“This is a monumental work on hospitals in the United States from the 1870s to World War II, an influential period that saw the end of the pavilion plan and the advent of the high-rise hospital. As the first book-length study to address the architectural implications of the germ theory, it is destined to become a classic in the history of hospitals.”
—Annmarie Adams, author of Medicine by Design: The Architect and the Modern Hospital, 1893–1943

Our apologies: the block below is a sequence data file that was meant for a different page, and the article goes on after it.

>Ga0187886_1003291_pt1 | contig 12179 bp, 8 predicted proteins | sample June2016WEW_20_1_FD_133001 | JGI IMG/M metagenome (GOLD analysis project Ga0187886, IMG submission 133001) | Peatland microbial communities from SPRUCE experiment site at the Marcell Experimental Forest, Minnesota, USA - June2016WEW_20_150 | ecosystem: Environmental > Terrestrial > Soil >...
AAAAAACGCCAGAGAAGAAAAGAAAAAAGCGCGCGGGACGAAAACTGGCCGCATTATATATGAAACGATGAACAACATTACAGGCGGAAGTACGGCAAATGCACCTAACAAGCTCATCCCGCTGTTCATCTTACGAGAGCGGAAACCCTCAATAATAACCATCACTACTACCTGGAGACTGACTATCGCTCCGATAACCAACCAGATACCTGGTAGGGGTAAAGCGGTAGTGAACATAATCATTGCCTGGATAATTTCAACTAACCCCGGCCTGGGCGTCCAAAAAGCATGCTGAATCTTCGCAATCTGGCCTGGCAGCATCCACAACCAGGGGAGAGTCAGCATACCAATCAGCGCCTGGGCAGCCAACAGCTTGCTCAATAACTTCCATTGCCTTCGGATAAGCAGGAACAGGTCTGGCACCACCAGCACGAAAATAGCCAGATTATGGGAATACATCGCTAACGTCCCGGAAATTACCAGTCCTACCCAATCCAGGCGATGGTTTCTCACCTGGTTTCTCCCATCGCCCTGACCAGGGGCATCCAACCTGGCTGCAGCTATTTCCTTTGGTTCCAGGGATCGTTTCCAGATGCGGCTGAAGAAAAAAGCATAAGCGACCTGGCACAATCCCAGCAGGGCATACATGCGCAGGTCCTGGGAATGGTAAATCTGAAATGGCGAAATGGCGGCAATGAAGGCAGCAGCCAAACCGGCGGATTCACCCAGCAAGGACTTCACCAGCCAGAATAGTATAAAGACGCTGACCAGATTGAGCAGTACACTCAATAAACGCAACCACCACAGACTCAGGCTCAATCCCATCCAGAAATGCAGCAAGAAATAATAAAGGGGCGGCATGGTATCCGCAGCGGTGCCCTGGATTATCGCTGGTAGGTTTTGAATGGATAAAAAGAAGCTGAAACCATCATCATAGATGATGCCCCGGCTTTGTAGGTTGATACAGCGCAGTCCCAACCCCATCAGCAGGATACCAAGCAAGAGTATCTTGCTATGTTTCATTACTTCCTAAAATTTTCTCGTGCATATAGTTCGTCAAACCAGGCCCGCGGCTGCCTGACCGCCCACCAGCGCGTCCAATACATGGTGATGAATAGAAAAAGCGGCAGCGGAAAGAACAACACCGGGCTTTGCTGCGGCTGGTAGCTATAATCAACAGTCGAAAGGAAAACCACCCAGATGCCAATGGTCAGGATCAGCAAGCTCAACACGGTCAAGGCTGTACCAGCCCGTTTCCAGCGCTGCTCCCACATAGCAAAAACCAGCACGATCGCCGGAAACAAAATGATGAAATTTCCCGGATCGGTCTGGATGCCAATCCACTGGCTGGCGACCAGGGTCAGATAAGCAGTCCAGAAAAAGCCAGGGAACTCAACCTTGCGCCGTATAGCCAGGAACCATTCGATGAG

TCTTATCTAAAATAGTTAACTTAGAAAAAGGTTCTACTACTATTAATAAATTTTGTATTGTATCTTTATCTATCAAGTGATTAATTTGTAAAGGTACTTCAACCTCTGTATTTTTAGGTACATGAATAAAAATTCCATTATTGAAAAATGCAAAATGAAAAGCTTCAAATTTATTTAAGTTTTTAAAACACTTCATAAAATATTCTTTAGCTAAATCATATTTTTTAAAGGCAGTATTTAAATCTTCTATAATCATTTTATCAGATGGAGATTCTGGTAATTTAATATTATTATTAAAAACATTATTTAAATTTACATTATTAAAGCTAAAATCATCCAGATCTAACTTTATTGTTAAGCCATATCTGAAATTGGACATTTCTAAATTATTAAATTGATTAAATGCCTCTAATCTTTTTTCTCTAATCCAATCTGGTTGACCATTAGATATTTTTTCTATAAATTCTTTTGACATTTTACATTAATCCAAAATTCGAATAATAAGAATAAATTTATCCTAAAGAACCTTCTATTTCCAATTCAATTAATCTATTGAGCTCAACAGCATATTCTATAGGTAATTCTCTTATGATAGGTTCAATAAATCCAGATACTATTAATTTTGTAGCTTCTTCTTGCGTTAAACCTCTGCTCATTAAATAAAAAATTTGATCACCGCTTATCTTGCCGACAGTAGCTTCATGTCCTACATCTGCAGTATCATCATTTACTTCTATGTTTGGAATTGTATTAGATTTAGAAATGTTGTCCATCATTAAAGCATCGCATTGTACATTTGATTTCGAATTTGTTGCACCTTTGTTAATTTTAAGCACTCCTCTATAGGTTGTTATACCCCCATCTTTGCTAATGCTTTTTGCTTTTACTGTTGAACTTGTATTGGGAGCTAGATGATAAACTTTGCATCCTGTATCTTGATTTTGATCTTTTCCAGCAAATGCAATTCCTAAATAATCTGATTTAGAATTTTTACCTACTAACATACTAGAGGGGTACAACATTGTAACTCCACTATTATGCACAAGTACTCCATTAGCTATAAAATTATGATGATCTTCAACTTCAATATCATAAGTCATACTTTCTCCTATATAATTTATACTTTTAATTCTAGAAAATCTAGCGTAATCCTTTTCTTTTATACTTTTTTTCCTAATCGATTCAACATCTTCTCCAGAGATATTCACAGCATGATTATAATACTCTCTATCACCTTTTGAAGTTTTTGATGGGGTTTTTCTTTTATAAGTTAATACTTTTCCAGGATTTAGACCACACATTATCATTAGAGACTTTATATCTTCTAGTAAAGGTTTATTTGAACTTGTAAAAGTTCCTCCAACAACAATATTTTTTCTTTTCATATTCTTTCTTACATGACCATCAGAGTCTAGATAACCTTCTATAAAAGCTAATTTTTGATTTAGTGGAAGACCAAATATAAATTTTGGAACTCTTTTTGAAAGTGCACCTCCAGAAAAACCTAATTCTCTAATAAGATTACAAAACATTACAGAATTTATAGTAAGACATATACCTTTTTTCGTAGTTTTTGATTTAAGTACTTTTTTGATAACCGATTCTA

“In her meticulously researched history of modern American hospitals, Kisacky examines the frequently elusive purposes and consequences of architectural design. Forged at the confluence of shifting medical requirements and broader cultural, civic, and economic values, her hospitals mirror in form and function the collective understanding of human well-being.”
—Guenter B. Risse, author of Mending Bodies, Saving Souls: A History of Hospitals
About the Author
Jeanne Kisacky is an independent scholar. She has taught classes on the topic of health and architecture as an adjunct instructor at Cornell University, Binghamton University, and Syracuse University.